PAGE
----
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Let conscience go

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The whole notion, which shows up with dogmatic insistency in A Brutal Unity, that conscience is something that can and should be sacrificed will appear to many Christians as an incomprehensible foreign intrusion into what we take to be the very essence of Christian existence. What do we have if we do not have our conscience? Conscience, after all, names the ineffable reasoning that underlies all ecclesial commitment, does it not? Have I not been told by pious friends, time and again, when contemplating whether I should swim the Tiber (or walk Pope Benedict’s gracious bridge), that conscience should be my guide? Have not we all, on some level, embraced the appearance of conscience as the mediating factor in post-Reformation ecclesial division, as the thing that justifies, rationally or not, our personal decisions to be where we are, to do what we do?

Today, in fact, conscience is probably more questionable than ever. The recent public debates about “religious conscience” and its role in health regulations, only underline the inherent instability and difficulty of the whole concept, especially vis à vis the public authority of the state. And lest we imagine, in a flight of conscientious fancy, that conscience is something to whose refuge only conservative or traditionalist minds flee, Ephraim Radner suggests, almost in passing, that conscience has become for us “voracious of the self,” and it thus stands, without remainder, as the core conceptual framework of all modern identity politics, neo-tribalism, and so forth.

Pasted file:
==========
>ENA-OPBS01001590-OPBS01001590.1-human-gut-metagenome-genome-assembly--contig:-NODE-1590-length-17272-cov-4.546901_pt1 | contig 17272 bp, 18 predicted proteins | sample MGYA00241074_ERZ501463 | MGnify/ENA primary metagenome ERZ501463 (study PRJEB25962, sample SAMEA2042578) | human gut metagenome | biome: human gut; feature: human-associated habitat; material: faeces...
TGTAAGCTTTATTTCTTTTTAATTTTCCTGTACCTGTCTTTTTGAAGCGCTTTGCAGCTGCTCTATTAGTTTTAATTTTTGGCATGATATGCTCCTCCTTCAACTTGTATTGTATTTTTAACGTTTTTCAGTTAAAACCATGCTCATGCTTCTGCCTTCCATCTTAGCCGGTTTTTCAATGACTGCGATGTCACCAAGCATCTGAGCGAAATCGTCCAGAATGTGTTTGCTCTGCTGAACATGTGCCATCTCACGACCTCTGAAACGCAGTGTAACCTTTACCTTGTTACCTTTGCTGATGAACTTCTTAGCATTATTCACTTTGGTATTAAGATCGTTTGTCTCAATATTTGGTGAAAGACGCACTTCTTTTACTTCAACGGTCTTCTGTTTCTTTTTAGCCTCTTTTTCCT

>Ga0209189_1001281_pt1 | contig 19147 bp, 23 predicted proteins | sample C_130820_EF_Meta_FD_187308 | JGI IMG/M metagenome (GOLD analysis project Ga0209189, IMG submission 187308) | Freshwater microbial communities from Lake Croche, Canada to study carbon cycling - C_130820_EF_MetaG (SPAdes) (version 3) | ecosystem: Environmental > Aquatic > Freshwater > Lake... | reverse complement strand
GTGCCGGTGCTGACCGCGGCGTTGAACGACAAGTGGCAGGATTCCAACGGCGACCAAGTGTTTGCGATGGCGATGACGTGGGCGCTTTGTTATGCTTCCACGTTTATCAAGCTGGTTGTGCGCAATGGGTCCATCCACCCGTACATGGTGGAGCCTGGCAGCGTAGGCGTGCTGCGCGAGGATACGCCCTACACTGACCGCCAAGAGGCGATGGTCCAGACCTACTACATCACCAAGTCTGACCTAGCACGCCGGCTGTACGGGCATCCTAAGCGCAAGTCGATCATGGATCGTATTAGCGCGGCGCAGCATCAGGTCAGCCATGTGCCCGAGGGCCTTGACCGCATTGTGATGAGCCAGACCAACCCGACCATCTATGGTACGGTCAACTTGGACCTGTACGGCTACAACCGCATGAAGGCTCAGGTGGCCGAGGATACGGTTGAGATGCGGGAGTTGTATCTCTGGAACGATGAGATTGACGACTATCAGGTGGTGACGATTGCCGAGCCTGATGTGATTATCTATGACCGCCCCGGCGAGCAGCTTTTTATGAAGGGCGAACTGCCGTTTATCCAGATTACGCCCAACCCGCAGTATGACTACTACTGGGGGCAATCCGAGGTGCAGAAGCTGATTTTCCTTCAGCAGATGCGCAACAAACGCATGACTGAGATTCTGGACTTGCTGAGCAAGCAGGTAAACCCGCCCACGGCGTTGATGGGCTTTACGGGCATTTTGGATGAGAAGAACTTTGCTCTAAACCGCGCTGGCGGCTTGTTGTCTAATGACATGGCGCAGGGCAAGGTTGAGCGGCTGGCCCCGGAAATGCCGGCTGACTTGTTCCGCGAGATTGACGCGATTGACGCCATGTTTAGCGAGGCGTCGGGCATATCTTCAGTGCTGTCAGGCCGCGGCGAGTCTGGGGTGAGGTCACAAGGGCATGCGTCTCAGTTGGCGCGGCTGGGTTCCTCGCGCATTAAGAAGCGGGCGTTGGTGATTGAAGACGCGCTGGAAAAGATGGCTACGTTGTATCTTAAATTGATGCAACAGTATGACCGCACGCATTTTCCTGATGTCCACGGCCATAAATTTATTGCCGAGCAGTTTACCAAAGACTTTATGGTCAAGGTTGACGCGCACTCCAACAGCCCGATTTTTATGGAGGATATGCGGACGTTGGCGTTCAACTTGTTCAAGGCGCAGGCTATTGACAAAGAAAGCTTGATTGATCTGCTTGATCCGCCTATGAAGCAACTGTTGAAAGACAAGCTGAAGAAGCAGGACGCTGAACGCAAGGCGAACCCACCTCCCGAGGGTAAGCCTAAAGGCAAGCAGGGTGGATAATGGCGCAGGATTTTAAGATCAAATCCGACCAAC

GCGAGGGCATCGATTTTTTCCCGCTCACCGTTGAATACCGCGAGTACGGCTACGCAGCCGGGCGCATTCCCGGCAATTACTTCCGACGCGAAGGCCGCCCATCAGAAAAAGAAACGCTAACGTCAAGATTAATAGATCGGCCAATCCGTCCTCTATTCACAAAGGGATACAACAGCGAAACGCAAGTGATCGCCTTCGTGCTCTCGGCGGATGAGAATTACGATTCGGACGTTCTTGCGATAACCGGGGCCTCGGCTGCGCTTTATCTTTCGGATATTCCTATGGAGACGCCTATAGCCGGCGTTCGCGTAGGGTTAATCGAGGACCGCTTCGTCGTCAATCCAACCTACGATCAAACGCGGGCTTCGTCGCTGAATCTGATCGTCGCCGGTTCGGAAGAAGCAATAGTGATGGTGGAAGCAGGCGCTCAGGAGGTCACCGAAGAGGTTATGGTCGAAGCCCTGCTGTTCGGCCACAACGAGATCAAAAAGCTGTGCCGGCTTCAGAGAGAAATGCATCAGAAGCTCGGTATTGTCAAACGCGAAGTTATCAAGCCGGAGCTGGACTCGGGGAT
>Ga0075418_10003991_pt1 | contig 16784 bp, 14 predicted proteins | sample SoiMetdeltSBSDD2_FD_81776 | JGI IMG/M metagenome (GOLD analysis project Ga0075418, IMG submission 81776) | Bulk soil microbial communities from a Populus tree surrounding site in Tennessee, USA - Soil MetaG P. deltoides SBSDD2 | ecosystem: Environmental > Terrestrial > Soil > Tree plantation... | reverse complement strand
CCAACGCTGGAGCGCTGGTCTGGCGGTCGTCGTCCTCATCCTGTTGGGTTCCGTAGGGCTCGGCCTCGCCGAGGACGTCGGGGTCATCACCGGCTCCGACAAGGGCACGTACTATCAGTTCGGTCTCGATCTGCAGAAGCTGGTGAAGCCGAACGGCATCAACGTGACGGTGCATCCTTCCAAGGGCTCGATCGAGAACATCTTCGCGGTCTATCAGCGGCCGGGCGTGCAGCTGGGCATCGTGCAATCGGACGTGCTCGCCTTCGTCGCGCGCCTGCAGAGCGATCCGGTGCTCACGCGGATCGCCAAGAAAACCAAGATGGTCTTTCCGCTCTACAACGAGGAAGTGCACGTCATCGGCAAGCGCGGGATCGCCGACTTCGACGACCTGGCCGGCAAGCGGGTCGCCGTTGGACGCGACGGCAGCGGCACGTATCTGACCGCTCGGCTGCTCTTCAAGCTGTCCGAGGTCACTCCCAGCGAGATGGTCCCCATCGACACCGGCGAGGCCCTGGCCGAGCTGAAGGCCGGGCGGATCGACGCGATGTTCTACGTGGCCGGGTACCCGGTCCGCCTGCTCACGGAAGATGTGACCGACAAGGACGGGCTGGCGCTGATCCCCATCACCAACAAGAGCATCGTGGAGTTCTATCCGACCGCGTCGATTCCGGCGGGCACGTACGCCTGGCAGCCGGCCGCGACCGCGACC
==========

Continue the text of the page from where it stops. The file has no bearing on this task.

But, Radner tells us, conscience can and must be sacrificed, and not simply to the “solidarity” of secular social causes larger than the self (to the nonce group conscience, as it were), but to the body of Christ, which is the site of sacrifice and of unity. What exactly this means I am not sure, but the key negative implication is that we must give up the “schismatological” description of Church unity, defining the Body in reference to error, in preference for the absolute primacy of Christ. Division, sin, heresy — all wounds to the body — are not definitional, even if, contrary to traditional ecclesiology, they do in fact, according to Radner, inhere to the Church herself. What grounds our unity is Christ, and this means that he, not our inviolable consciences, must form our ecclesial identity. The violation of conscience, contrary to what we want and need in a Church grounded elsewhere than Jesus, must be suffered.

Among the many challenges of this book, it is this moral one that struck me the most from our seminar. I am still not entirely sure what it might mean, or whether it is really true, but it haunts me as I consider the ways that my own conscience feels tested in pastoral ministry, and the ways that I may be called to suffer its violation for the sake of unity.

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